2.Shirvastav R, Wingate J. Perceptual voice and assessment of singers' voice. In: Benninger MS, Murry T, editors. The Singer's Voice. San Diego: Plural Publishing Inc.; 2007. p. 64-77.  Back to cited text no. 2
    
3.Hirano M. Clinical Examination of Voice. NY: Springer Wien; 1981.  Back to cited text no. 3
    
4.Zraick RI, Kempster GB, Connor NP, Thibeault S, Klaben BK, Bursac Z, et al. Establishing validity of the consensus auditory-perceptual evaluation of voice (CAPE-V). Am J Speech Lang Pathol 2011;20:14-22.  Back to cited text no. 4
    
5.Master S, De Biase N, Chiari BM, Laukkanen AM. Acoustic and perceptual analyses of Brazilian male actors' and nonactors' voices: Long-term average spectrum and the "actor's formant". J Voice 2008;22:146-54.  Back to cited text no. 5
    
6.Leino T. Long-term average spectrum study on speaking voice quality in male actors. In: Friberg A, Iwarsson J, Janson E, Sundberg J, editors. SMAC03 (Proceedings of the Stockholm Music Acoustics Conference). Stockholm: Royal Swadish Academy of Music; 1994. p. 206-10.  Back to cited text no. 6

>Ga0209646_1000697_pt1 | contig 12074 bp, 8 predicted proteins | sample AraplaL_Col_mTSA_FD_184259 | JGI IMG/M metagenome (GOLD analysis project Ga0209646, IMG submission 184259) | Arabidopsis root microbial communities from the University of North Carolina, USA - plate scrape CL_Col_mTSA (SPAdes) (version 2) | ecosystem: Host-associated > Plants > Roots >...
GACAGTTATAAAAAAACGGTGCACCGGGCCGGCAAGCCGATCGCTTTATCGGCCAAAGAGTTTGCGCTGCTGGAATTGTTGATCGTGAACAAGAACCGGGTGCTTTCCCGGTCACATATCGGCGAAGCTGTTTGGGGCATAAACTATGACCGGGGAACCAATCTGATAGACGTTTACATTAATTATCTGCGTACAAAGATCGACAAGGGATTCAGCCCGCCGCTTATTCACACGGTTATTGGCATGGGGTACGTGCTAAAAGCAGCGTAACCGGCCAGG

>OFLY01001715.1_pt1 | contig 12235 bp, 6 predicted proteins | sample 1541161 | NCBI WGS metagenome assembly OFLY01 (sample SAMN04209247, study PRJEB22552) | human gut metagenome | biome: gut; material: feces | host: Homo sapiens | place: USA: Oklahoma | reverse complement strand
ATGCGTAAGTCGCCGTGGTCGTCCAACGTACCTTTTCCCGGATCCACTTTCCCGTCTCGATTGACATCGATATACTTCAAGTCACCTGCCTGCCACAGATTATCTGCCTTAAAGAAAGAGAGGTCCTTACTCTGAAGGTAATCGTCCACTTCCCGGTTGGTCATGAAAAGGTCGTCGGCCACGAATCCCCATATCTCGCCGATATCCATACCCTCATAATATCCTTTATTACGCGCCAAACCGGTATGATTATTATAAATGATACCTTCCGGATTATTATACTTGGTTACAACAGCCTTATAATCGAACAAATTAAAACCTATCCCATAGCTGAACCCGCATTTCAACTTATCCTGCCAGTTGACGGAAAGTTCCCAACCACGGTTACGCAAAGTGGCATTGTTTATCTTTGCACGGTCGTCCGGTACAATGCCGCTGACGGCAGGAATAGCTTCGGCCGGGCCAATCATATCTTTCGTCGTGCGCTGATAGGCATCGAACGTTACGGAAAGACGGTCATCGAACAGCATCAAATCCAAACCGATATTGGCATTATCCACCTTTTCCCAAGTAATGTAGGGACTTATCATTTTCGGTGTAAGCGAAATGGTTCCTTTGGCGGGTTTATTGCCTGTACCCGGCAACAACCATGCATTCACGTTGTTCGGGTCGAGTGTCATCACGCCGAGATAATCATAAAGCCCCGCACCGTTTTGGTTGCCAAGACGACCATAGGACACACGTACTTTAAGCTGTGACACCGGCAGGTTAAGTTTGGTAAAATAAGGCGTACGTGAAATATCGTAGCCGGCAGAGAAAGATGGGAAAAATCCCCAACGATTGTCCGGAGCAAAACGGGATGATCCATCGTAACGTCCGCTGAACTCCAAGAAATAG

7.Pinczower R, Oates J. Vocal projection in actors: The long-term average spectral features that distinguish comfortable acting voice from voicing with maximal projection in male actors. J Voice 2005;19:440-53.  Back to cited text no. 7
    
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9.Nawka T, Anders LC, Cebulla M, Zurakowski D. The speaker's formant in male voices. J Voice 2005;19:440-53.  Back to cited text no. 9
    
10.Bhoominathan P. Characteristics required singing-observations from south Indian classical singers. Proceedings of National Seminar on Professional Voice Care, AIISH - RCI-CRE. Mysore, India: 2005.  Back to cited text no. 10
    
11.Bhoominathan P. Do Carnatic singers have singer's formant? An exploratory study. Proceedings of the Frontiers of Research on Speech and Music (FRSM). Chidambaram, India: 2004. p. 22-6.  Back to cited text no. 11
    
12.Supraja A, Savithri SR. Relationship between habitual frequency of voice and 'a: dha: rasruti' in Carnatic vocal music. Proceeding of the Frontiers of Research on Speech and Music (FRSM). Mysore, India; 2007. p. 145-7.  Back to cited text no. 12
    
13.Shah, Sanghi. A study of voice characteristics and reflux symptom index in professional voice users (call centre employees). J Indian Speech Hear Assoc 2010;24:39-47.  Back to cited text no. 13
    
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15.Raja SR, Savithri SR. Voicing periods in primary school teachers. JAIISH 2009;28:36-41  Back to cited text no. 15
    
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    Figures

  [Figure 1], [Figure 2], [Figure 3], [Figure 4]
 
 
    Tables

  [Table 1], [Table 2], [Table 3], [Table 4], [Table 5], [Table 6], [Table 7], [Table 8], [Table 9], [Table 10], [Table 11], [Table 12], [Table 13]